US4565222A - Inflatable apparatus for use in plugging a large diameter pipe - Google Patents

Inflatable apparatus for use in plugging a large diameter pipe Download PDF

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Publication number
US4565222A
US4565222A US06/730,246 US73024685A US4565222A US 4565222 A US4565222 A US 4565222A US 73024685 A US73024685 A US 73024685A US 4565222 A US4565222 A US 4565222A
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inflatable bag
opposite
bag
inflatable
longitudinal axis
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US06/730,246
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Philip L. Lundman
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Lundman Philip L
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Priority to US06/730,246 priority patent/US4565222A/en
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    • FMECHANICAL ENGINEERING; LIGHTING; HEATING; WEAPONS; BLASTING
    • F16ENGINEERING ELEMENTS AND UNITS; GENERAL MEASURES FOR PRODUCING AND MAINTAINING EFFECTIVE FUNCTIONING OF MACHINES OR INSTALLATIONS; THERMAL INSULATION IN GENERAL
    • F16KVALVES; TAPS; COCKS; ACTUATING-FLOATS; DEVICES FOR VENTING OR AERATING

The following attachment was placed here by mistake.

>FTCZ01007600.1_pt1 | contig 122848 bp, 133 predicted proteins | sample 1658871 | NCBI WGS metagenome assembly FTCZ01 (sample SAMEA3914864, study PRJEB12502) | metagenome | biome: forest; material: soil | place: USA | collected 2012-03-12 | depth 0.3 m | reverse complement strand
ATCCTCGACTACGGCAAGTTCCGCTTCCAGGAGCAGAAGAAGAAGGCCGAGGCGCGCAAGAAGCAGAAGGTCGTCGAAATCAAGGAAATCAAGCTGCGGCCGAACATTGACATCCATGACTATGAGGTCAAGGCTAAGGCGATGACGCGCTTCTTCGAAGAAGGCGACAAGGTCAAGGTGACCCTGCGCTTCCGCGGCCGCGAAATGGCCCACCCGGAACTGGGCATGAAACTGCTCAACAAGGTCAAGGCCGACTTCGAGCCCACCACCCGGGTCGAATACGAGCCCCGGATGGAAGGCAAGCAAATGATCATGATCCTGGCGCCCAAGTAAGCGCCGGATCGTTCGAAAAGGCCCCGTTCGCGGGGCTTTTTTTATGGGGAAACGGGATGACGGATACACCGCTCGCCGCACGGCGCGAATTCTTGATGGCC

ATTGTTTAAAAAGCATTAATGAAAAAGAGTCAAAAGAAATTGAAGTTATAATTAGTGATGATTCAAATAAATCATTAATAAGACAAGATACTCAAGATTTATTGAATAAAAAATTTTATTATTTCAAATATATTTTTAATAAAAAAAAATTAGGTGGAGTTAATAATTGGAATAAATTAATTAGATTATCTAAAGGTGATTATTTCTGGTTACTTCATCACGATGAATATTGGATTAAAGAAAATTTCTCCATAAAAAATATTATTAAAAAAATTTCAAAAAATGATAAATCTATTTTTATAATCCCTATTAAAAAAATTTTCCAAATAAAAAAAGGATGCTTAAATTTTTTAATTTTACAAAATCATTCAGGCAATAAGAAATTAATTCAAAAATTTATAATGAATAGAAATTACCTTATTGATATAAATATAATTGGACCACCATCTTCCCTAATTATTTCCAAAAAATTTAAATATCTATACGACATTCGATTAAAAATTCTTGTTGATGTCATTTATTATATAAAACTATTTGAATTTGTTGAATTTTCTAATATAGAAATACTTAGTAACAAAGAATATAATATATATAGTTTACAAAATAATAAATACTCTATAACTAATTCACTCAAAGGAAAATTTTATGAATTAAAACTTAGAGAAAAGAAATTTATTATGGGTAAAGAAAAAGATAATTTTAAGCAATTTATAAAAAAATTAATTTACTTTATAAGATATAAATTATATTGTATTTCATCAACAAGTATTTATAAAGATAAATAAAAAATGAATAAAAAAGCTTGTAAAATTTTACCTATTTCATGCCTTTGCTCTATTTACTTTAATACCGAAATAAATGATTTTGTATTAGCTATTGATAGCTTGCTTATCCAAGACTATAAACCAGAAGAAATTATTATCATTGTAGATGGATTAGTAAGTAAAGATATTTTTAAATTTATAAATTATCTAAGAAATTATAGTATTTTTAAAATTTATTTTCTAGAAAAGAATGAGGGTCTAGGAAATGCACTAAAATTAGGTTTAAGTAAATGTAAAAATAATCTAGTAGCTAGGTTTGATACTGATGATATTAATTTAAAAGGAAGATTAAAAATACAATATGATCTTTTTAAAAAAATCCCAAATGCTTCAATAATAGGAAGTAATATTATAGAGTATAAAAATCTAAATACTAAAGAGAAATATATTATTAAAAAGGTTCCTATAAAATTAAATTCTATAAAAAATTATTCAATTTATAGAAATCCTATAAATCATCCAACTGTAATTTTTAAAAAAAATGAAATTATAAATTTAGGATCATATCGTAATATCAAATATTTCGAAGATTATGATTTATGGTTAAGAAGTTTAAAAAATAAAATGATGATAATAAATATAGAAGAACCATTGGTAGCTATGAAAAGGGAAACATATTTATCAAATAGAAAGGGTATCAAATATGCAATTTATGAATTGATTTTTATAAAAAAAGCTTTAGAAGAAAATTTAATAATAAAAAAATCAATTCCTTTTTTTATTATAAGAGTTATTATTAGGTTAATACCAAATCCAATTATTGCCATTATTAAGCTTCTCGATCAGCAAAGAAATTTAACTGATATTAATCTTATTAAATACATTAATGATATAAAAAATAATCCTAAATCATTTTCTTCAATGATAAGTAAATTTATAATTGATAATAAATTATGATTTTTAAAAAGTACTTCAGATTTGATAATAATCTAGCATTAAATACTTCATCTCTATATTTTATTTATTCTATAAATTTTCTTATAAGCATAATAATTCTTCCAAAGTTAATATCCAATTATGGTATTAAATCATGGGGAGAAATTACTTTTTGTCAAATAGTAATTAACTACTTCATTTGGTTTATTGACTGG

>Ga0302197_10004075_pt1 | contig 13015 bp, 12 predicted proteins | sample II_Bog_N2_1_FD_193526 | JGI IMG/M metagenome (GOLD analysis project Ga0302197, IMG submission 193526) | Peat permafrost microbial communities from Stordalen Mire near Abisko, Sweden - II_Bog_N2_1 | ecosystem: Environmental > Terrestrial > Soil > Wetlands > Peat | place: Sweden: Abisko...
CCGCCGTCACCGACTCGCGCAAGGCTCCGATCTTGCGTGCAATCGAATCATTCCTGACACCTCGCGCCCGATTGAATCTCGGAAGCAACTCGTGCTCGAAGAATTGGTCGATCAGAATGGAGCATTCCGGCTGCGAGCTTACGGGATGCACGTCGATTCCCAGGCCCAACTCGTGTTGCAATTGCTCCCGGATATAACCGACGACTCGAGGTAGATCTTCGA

• F16K7/00Diaphragm valves or cut-off apparatus, e.g. with a member deformed, but not moved bodily, to close the passage ; Pinch valves
    • F16K7/10Diaphragm valves or cut-off apparatus, e.g. with a member deformed, but not moved bodily, to close the passage ; Pinch valves with inflatable member
    • FMECHANICAL ENGINEERING; LIGHTING; HEATING; WEAPONS; BLASTING
    • F16ENGINEERING ELEMENTS AND UNITS; GENERAL MEASURES FOR PRODUCING AND MAINTAINING EFFECTIVE FUNCTIONING OF MACHINES OR INSTALLATIONS; THERMAL INSULATION IN GENERAL
    • F16LPIPES; JOINTS OR FITTINGS FOR PIPES; SUPPORTS FOR PIPES, CABLES OR PROTECTIVE TUBING; MEANS FOR THERMAL INSULATION IN GENERAL
    • F16L55/00Devices or appurtenances for use in, or in connection with, pipes or pipe systems
    • F16L55/10Means for stopping flow from or in pipes or hoses
    • F16L55/12Means for stopping flow from or in pipes or hoses by introducing into the pipe a member expandable in situ